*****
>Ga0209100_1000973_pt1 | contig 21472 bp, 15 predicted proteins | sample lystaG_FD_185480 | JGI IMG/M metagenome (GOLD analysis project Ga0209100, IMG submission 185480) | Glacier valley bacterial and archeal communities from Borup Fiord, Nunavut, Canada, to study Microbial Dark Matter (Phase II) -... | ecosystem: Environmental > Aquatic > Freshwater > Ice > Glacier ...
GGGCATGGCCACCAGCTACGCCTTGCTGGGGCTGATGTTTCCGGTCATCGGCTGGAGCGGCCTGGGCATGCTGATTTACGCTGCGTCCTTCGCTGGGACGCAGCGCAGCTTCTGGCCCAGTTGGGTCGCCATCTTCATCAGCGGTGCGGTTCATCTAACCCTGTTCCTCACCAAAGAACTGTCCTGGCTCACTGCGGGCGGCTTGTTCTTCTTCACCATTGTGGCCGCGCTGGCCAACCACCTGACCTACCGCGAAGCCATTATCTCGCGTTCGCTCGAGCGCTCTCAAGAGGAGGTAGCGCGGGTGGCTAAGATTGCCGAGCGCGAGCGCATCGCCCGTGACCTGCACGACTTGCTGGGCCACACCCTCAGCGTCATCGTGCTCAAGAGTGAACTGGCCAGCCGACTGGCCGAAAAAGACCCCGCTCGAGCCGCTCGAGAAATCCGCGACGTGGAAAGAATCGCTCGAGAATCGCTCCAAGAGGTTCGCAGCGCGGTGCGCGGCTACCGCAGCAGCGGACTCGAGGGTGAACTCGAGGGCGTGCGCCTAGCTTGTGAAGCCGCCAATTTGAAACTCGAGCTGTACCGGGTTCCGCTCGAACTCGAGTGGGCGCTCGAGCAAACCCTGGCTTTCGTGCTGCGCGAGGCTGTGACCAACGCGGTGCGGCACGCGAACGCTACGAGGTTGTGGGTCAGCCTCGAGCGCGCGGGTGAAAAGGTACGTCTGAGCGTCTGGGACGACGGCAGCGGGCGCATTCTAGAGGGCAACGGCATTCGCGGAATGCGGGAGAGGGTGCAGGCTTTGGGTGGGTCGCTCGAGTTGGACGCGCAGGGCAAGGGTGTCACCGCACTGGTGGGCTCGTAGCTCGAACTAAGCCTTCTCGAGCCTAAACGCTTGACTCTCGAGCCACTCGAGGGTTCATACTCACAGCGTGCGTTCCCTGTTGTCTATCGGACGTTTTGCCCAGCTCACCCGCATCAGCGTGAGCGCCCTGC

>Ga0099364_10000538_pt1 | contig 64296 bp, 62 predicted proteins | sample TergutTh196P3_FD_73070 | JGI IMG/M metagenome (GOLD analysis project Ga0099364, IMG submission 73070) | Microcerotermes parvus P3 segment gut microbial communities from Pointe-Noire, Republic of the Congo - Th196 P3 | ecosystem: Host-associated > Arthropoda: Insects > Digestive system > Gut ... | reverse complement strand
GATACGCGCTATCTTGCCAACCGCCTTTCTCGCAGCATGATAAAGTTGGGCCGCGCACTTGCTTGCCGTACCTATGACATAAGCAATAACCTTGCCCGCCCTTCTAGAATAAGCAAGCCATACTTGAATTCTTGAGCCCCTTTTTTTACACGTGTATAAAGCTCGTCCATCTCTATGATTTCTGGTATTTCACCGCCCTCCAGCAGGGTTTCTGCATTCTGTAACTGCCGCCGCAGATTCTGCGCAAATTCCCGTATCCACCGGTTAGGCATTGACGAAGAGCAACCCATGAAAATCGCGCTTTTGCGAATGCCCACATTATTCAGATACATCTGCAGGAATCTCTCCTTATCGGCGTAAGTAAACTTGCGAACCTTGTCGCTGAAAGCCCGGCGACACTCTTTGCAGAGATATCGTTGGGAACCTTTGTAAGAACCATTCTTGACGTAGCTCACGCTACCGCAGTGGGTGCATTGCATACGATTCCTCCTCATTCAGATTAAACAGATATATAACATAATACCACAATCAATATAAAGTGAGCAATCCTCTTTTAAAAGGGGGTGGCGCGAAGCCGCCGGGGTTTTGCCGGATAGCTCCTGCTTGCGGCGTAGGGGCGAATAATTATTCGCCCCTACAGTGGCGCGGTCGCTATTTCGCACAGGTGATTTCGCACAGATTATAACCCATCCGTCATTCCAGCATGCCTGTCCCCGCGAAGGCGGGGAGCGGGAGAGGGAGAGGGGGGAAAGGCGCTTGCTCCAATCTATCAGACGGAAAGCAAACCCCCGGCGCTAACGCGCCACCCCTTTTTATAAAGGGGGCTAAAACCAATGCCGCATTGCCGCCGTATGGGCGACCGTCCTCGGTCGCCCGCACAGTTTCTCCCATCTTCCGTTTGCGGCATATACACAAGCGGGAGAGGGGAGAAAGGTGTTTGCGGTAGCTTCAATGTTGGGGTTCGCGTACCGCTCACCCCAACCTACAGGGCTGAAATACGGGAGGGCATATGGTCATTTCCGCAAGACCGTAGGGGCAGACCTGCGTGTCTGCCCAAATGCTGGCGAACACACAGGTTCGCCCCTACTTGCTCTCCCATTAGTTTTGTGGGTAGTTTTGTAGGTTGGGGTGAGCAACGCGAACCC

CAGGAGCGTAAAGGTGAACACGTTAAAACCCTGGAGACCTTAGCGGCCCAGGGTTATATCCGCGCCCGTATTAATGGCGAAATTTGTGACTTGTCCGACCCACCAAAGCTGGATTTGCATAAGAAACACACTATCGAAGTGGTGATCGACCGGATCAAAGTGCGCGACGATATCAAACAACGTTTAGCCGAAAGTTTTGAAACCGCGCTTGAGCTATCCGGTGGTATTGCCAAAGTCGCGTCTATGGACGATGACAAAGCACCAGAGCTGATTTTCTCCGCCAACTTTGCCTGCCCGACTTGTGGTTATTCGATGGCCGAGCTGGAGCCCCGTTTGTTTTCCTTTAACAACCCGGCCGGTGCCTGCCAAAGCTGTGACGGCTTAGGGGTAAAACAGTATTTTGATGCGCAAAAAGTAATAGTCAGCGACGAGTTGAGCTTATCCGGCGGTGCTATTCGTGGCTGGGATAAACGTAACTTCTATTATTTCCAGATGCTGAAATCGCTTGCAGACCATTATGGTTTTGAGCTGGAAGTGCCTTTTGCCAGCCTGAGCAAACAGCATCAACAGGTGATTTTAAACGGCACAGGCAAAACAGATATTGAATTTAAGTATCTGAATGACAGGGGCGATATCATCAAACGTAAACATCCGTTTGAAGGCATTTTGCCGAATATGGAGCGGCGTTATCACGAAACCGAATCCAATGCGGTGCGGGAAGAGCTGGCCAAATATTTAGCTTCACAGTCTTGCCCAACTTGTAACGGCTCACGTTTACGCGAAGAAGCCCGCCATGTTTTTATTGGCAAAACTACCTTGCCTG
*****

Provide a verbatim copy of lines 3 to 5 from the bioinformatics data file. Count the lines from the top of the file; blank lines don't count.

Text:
>Ga0099364_10000538_pt1 | contig 64296 bp, 62 predicted proteins | sample TergutTh196P3_FD_73070 | JGI IMG/M metagenome (GOLD analysis project Ga0099364, IMG submission 73070) | Microcerotermes parvus P3 segment gut microbial communities from Pointe-Noire, Republic of the Congo - Th196 P3 | ecosystem: Host-associated > Arthropoda: Insects > Digestive system > Gut ... | reverse complement strand
GATACGCGCTATCTTGCCAACCGCCTTTCTCGCAGCATGATAAAGTTGGGCCGCGCACTTGCTTGCCGTACCTATGACATAAGCAATAACCTTGCCCGCCCTTCTAGAATAAGCAAGCCATACTTGAATTCTTGAGCCCCTTTTTTTACACGTGTATAAAGCTCGTCCATCTCTATGATTTCTGGTATTTCACCGCCCTCCAGCAGGGTTTCTGCATTCTGTAACTGCCGCCGCAGATTCTGCGCAAATTCCCGTATCCACCGGTTAGGCATTGACGAAGAGCAACCCATGAAAATCGCGCTTTTGCGAATGCCCACATTATTCAGATACATCTGCAGGAATCTCTCCTTATCGGCGTAAGTAAACTTGCGAACCTTGTCGCTGAAAGCCCGGCGACACTCTTTGCAGAGATATCGTTGGGAACCTTTGTAAGAACCATTCTTGACGTAGCTCACGCTACCGCAGTGGGTGCATTGCATACGATTCCTCCTCATTCAGATTAAACAGATATATAACATAATACCACAATCAATATAAAGTGAGCAATCCTCTTTTAAAAGGGGGTGGCGCGAAGCCGCCGGGGTTTTGCCGGATAGCTCCTGCTTGCGGCGTAGGGGCGAATAATTATTCGCCCCTACAGTGGCGCGGTCGCTATTTCGCACAGGTGATTTCGCACAGATTATAACCCATCCGTCATTCCAGCATGCCTGTCCCCGCGAAGGCGGGGAGCGGGAGAGGGAGAGGGGGGAAAGGCGCTTGCTCCAATCTATCAGACGGAAAGCAAACCCCCGGCGCTAACGCGCCACCCCTTTTTATAAAGGGGGCTAAAACCAATGCCGCATTGCCGCCGTATGGGCGACCGTCCTCGGTCGCCCGCACAGTTTCTCCCATCTTCCGTTTGCGGCATATACACAAGCGGGAGAGGGGAGAAAGGTGTTTGCGGTAGCTTCAATGTTGGGGTTCGCGTACCGCTCACCCCAACCTACAGGGCTGAAATACGGGAGGGCATATGGTCATTTCCGCAAGACCGTAGGGGCAGACCTGCGTGTCTGCCCAAATGCTGGCGAACACACAGGTTCGCCCCTACTTGCTCTCCCATTAGTTTTGTGGGTAGTTTTGTAGGTTGGGGTGAGCAACGCGAACCC

CAGGAGCGTAAAGGTGAACACGTTAAAACCCTGGAGACCTTAGCGGCCCAGGGTTATATCCGCGCCCGTATTAATGGCGAAATTTGTGACTTGTCCGACCCACCAAAGCTGGATTTGCATAAGAAACACACTATCGAAGTGGTGATCGACCGGATCAAAGTGCGCGACGATATCAAACAACGTTTAGCCGAAAGTTTTGAAACCGCGCTTGAGCTATCCGGTGGTATTGCCAAAGTCGCGTCTATGGACGATGACAAAGCACCAGAGCTGATTTTCTCCGCCAACTTTGCCTGCCCGACTTGTGGTTATTCGATGGCCGAGCTGGAGCCCCGTTTGTTTTCCTTTAACAACCCGGCCGGTGCCTGCCAAAGCTGTGACGGCTTAGGGGTAAAACAGTATTTTGATGCGCAAAAAGTAATAGTCAGCGACGAGTTGAGCTTATCCGGCGGTGCTATTCGTGGCTGGGATAAACGTAACTTCTATTATTTCCAGATGCTGAAATCGCTTGCAGACCATTATGGTTTTGAGCTGGAAGTGCCTTTTGCCAGCCTGAGCAAACAGCATCAACAGGTGATTTTAAACGGCACAGGCAAAACAGATATTGAATTTAAGTATCTGAATGACAGGGGCGATATCATCAAACGTAAACATCCGTTTGAAGGCATTTTGCCGAATATGGAGCGGCGTTATCACGAAACCGAATCCAATGCGGTGCGGGAAGAGCTGGCCAAATATTTAGCTTCACAGTCTTGCCCAACTTGTAACGGCTCACGTTTACGCGAAGAAGCCCGCCATGTTTTTATTGGCAAAACTACCTTGCCTG